- Associated Press - Thursday, February 18, 2016

TOPEKA, Kan. (AP) - Conservative Republicans arguing that the federal government is out of control advanced a proposal Thursday in the Kansas House aimed at calling a convention of the states to propose changes in the U.S. Constitution.

The House voted 77-44 to give first-round approval to a resolution calling for such a convention. It would consider constitutional changes for lessening the federal government’s power and for term limits on members of Congress and other federal officials.

But supporters of the resolution will need a two-thirds majority, or 84 of 125 votes, when the House takes a final vote, scheduled for Monday. The chamber’s approval would send the resolution to the Senate.

If both chambers adopt the measure, Kansas would be the sixth state since March 2014 to adopt the same resolution applying to Congress for a convention. The measure says the nation’s founders empowered state lawmakers to be “guardians of liberty,” decries the federal government’s “crushing debt” and declares that it has “ceased to live under a proper interpretation” of the U.S. Constitution.

“Authoritarian governments never choose to limit their own power voluntarily,” said state Rep. Brett Hildabrand, a Shawnee Republican. “Answers and ingenuity lie with the people and not with the government.”

The U.S. Constitution says that Congress shall call a convention of the states when two-thirds of them, or 34 of 50, apply for one. Supporters of such a convention said each state would have a single vote, though it could send multiple delegates.

The proposed changes approved by the convention would take effect if they were ratified by legislatures in three-quarters of the states, or 38.

Critics of the idea doubted that a convention’s scope can be limited. Questioned during debate, Hildabrand acknowledged that a convention could propose constitutional changes to prevent the federal government from offering popular programs such as Social Security and federal Medicare coverage for seniors. He dismissed the idea that such ideas could be ratified.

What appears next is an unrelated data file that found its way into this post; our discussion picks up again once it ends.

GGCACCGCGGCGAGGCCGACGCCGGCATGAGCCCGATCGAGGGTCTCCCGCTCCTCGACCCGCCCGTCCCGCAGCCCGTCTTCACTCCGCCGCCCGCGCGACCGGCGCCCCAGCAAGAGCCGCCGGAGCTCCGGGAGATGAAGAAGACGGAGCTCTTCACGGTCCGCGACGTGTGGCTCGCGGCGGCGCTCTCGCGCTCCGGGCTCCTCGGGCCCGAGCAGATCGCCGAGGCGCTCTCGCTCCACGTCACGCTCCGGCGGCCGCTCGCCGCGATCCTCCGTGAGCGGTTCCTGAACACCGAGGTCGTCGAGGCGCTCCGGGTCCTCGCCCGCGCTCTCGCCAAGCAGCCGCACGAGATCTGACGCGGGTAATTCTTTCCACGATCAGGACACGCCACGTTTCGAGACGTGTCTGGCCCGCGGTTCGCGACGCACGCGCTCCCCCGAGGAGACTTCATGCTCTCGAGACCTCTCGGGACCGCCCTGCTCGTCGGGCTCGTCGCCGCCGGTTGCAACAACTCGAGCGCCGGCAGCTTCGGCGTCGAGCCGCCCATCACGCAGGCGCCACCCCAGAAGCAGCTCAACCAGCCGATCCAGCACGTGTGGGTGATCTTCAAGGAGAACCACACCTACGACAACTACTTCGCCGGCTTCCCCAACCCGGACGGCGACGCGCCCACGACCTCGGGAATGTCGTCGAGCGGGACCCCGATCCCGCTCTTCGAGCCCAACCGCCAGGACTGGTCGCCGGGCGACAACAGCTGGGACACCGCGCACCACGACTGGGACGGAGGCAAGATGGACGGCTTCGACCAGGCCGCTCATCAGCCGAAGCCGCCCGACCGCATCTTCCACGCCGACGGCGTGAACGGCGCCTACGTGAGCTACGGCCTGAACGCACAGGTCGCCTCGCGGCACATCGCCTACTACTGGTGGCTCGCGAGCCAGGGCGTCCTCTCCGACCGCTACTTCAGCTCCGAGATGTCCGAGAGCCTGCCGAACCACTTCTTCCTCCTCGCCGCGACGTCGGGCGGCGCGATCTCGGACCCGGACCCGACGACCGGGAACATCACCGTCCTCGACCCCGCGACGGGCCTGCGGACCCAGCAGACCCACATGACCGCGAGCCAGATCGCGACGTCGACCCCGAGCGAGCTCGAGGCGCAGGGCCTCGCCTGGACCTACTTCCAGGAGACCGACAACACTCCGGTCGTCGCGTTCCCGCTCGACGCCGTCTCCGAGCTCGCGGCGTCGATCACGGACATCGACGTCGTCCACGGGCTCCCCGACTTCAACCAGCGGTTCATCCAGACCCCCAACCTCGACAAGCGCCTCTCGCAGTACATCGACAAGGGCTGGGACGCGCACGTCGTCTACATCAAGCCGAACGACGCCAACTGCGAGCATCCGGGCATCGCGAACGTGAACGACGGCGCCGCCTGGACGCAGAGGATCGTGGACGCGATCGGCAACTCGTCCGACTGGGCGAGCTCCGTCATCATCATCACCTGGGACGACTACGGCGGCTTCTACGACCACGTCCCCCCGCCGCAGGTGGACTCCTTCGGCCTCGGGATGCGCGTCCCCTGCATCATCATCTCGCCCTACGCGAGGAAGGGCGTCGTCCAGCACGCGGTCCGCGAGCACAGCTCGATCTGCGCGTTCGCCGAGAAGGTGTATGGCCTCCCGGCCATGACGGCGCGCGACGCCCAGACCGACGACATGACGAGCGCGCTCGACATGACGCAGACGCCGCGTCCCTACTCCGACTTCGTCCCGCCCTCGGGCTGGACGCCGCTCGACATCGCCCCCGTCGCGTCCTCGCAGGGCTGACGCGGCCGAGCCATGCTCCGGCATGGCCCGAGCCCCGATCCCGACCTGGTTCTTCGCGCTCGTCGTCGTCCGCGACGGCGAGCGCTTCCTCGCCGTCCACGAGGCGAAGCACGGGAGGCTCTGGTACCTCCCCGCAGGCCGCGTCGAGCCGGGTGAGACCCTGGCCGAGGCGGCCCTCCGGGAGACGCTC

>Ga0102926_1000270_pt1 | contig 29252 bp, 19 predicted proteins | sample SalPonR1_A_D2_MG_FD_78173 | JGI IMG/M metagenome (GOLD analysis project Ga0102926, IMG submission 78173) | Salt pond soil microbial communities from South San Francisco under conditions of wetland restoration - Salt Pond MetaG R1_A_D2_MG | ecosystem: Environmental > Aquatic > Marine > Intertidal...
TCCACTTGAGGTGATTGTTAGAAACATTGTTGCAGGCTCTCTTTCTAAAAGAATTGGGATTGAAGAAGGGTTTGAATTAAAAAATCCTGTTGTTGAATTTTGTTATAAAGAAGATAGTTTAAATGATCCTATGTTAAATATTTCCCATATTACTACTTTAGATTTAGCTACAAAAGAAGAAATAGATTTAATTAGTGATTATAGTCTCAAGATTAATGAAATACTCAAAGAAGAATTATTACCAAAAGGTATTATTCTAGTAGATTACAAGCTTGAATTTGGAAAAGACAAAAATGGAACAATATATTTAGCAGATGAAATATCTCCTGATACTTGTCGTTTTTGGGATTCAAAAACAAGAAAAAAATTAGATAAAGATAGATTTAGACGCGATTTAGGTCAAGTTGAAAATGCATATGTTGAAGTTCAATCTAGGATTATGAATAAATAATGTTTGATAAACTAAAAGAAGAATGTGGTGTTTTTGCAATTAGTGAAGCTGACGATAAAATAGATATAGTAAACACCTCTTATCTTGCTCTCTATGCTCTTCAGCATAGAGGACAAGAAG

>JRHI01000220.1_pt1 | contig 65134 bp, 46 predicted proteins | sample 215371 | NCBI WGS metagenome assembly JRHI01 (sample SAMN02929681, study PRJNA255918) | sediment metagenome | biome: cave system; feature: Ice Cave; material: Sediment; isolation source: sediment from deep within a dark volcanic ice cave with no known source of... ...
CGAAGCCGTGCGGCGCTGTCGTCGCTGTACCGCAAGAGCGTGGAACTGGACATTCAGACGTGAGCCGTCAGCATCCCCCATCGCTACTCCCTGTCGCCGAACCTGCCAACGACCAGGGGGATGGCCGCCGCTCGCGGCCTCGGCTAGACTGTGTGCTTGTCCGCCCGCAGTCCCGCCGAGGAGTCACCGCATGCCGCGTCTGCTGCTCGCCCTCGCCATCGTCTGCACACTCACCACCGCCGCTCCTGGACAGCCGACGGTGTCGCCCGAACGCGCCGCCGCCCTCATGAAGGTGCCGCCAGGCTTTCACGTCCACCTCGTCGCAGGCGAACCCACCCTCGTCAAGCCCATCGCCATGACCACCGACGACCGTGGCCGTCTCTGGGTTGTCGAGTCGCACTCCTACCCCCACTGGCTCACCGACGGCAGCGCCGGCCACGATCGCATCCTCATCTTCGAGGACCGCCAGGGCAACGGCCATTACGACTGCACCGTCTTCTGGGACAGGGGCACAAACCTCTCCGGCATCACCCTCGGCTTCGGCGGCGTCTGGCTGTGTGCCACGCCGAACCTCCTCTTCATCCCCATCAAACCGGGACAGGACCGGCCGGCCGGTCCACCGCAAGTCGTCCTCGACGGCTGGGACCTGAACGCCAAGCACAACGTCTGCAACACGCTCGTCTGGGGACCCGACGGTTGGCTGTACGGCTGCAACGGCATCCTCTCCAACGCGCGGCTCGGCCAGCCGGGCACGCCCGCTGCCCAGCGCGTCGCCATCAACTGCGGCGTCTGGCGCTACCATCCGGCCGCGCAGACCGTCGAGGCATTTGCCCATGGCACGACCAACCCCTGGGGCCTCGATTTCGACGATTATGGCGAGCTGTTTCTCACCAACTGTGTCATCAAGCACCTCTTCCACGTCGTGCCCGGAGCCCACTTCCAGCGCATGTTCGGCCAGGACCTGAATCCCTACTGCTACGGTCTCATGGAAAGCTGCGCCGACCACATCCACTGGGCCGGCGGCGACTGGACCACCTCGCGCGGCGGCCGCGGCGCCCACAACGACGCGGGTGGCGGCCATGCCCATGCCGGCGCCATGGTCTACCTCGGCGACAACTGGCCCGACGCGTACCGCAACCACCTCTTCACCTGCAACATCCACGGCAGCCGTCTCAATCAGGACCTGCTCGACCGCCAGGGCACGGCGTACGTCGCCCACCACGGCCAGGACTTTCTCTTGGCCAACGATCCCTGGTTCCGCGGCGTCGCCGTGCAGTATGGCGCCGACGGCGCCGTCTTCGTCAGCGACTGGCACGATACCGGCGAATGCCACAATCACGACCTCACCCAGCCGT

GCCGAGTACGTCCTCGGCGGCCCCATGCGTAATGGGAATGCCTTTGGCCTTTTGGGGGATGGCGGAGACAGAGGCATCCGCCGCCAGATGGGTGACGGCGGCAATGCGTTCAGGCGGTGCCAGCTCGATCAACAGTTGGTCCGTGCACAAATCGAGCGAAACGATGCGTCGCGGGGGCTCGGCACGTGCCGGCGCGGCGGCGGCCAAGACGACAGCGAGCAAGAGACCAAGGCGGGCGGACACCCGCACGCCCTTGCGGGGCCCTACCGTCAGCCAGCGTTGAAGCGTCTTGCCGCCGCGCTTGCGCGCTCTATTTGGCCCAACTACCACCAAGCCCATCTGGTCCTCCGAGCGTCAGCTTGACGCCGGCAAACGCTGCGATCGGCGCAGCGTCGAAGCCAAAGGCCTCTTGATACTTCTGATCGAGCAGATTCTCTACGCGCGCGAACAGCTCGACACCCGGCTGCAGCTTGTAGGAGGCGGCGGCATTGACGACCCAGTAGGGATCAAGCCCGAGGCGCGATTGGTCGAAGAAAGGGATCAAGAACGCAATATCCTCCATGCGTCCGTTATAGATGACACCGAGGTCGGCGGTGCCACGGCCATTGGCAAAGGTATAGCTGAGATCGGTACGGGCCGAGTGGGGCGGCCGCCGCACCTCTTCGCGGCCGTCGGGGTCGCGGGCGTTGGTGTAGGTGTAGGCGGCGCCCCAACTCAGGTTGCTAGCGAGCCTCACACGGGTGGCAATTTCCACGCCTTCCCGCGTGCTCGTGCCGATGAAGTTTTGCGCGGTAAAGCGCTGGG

Still, Rep. Ed Trimmer, a Winfield Democrat, told him, “I think there’s too much opportunity for mischief.”

Rep. Michael Houser, a Columbus Republican, said he opposes the resolution because it doesn’t spell out how convention delegates would be selected. The method would be left up to each state.

The Virginia-based group Convention of States said Georgia was the first state to pass the same resolution, followed by Florida, Alaska, Alabama and Tennessee. Spokeswoman Tamara Colbert said another 35 states have resolutions.

The Kansas version was introduced by 41 House members last year, and the House Federal and State Affairs Committee approved it in March 2015. Ahead of Thursday’s debate, the same committee had a briefing on the measure and heard from one of the movement’s national leaders, former U.S. Sen. Tom Coburn, of Oklahoma.

Supporters of the resolution cited not only the federal debt, but regulations imposed by agencies such as the Environmental Protection Agency. Many also are vocal critics of the 2010 federal health overhaul championed by President Barack Obama, a Democrat.

“No government controls my freedom,” Coburn told the committee. “And what we have now is an onerous federal government that is not mal-intended, but in spite of itself is limiting our freedom, limiting our economic growth and limiting our creativity.”



Text of Kansas resolution: https://bit.ly/1BVv46z

Convention of States: https://www.conventionofstates.com/


Follow John Hanna on Twitter at https://twitter.com/apjdhanna

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